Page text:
India calls trade mission to Iran ‘very successful’

By Penny MacRae ,AFP

NEW DELHI — A major Indian trade delegation to Iran to explore export opportunities created by U.S.-led sanctions against the Islamic republic was a big success, a leader of the mission has said. The 80-member delegation spent five days in the Persian Gulf nation last week in a bid to boost Indian exports as a way of paying the country’s huge oil bill to Iran. “The visit was very good and very successful,” said Rafeeque Ahmed, president of the government-backed Federation of Indian Export Organizations, which spearheaded the mission. “We saw a lot of interest from the Iranians in buying Indian goods,” Ahmed told AFP late on Saturday. “We talked about the excellent opportunities in food grains, food processing, pharmaceuticals, auto parts and other areas.” India has been walking a diplomatic tightrope as it seeks to drum up more exports orders from Iran while managing its growing relations with the United States and keeping ties on an even keel with Israel, a top arms supplier. Fuel-scarce India buys around US$11 billion worth of oil from Iran a year — its second-largest crude supplier after Saudi Arabia — but sells Tehran just US$2.7 billion in goods. The trade mission, headed by Indian Joint Commerce Secretary Arvind Mehta, came as the intensifying sanctions campaign dries up dollar and euro payment routes that India has been using to pay for Iranian oil imports. India and Iran have worked out a deal under which New Delhi will seek to pay for close to half of its Iranian oil imports in rupees.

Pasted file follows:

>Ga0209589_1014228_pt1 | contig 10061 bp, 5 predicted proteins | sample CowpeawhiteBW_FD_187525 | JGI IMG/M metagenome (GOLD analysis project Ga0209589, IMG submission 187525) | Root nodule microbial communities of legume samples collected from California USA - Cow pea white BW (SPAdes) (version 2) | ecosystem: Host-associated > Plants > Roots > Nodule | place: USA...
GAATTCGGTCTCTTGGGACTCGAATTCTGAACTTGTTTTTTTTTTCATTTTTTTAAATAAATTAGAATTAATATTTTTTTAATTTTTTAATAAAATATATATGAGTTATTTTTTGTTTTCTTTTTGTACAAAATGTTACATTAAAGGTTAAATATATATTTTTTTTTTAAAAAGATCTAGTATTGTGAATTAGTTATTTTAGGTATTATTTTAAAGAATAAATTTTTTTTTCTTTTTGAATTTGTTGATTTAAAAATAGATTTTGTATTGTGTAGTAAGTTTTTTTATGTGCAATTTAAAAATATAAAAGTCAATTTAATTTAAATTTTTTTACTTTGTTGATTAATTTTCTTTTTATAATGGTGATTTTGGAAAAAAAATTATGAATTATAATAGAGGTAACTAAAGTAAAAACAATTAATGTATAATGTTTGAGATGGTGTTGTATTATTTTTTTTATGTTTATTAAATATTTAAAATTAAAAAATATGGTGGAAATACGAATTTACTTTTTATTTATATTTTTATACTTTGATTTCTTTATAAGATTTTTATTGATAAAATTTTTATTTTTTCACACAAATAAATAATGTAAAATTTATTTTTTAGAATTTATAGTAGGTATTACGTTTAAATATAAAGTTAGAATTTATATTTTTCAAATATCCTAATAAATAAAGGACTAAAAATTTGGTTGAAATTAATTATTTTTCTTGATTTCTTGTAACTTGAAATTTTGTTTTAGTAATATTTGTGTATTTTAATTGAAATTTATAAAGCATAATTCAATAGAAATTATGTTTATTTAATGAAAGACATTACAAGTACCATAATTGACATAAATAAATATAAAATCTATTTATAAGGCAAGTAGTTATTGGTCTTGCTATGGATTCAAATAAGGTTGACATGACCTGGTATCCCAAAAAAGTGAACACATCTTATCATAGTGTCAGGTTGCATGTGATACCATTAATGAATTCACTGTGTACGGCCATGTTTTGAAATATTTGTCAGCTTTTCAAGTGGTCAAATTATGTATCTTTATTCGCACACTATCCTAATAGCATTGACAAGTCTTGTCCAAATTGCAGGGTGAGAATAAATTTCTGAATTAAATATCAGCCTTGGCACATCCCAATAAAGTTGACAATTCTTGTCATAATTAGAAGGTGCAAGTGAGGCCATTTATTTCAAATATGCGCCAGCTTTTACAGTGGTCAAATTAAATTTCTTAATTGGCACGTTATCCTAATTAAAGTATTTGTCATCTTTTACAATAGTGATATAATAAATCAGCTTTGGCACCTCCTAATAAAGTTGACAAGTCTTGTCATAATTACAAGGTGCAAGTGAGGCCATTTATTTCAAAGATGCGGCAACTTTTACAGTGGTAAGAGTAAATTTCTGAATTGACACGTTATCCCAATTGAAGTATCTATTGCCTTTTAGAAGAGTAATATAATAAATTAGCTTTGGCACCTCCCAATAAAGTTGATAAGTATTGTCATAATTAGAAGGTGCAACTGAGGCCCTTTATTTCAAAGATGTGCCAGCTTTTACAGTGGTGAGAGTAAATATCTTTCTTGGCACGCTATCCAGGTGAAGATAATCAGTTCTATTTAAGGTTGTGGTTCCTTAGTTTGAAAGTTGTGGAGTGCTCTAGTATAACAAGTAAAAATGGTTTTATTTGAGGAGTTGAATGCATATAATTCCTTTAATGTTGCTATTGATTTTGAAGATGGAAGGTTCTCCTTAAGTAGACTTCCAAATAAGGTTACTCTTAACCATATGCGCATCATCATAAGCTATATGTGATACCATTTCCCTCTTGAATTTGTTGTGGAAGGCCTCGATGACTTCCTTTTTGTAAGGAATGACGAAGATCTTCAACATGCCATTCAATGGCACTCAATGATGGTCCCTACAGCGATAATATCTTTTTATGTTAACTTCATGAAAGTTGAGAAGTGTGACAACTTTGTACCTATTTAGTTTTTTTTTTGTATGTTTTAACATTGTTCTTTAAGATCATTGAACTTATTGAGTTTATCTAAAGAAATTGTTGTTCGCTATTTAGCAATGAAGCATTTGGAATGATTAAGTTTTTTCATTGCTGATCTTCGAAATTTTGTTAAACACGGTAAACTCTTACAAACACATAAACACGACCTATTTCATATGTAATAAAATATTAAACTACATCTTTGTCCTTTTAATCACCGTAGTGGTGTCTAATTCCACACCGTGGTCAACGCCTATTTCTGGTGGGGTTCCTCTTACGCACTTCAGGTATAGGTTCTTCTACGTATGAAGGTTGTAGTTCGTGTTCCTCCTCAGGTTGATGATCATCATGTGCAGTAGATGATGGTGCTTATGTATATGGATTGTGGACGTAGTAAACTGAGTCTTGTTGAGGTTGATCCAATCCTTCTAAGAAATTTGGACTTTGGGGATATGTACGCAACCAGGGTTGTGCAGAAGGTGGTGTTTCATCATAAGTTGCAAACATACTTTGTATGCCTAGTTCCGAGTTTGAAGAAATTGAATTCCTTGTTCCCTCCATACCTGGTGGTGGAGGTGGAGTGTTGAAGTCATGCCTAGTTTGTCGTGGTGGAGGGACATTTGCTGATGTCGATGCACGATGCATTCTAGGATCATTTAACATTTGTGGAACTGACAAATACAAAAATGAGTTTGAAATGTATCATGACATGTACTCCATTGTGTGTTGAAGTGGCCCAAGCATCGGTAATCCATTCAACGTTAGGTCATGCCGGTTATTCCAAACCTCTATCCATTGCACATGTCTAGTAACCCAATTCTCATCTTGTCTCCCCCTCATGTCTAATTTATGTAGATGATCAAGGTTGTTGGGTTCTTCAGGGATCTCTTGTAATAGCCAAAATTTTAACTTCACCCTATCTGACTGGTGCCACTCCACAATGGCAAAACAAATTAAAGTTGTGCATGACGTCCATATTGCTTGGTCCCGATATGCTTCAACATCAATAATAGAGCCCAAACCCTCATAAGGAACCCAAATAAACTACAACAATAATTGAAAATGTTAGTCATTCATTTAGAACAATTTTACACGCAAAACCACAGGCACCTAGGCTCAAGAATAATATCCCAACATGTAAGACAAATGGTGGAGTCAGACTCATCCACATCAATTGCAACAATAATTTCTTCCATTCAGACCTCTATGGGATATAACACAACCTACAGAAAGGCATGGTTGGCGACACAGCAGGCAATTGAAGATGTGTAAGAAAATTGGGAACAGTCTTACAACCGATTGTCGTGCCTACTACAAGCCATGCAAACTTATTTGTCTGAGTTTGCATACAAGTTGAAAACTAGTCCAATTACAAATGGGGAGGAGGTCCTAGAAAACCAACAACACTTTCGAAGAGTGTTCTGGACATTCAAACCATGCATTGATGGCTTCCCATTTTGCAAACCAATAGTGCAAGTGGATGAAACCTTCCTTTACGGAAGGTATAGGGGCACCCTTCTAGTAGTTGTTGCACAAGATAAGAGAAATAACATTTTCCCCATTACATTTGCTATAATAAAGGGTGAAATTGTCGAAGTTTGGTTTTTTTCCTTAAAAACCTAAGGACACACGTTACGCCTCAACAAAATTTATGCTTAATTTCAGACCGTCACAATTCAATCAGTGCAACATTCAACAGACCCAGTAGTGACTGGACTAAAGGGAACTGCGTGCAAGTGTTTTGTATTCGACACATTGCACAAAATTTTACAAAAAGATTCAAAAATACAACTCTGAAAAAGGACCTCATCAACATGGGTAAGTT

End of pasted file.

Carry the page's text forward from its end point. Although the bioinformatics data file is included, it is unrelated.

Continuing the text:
The rupee payments will be used by Iran to purchase Indian goods and the countries plan to reach a bilateral trade target of US$25 billion within the next four years. On Friday, India announced tax changes to facilitate greater trade with Iran, citing “national interest.” U.S. lawmakers and pro-Israel groups have accused New Delhi of undermining efforts to isolate Tehran and force it to abandon its nuclear program. The United States and its allies say the program is aimed at making an atomic bomb but Iran says it is for civilian energy. A bomb attack that severely injured an Israeli diplomat in New Delhi last month has further complicated matters. Israel accuses Iran of masterminding the attack, which Tehran has denied. Indian police have issued arrest warrants for Iranian nationals but New Delhi has assigned no blame for the bombing. India says it will abide only by U.N. sanctions and will not implement others imposed unilaterally by the United States and European Union. Indian officials insist recent events should not overshadow its “rich civilization” ties with Iran, seen by New Delhi as an important counterweight to archrival Pakistan in the troubled region. India, which has one of the world’s largest Muslim populations, is also uneasy about joining a U.S.-led drive against the Islamic republic that could have domestic political repercussions, analysts say. New Delhi has said Western accusations that it is playing sanctions spoiler “overlook the imperative” of its dependence on Iranian oil imports.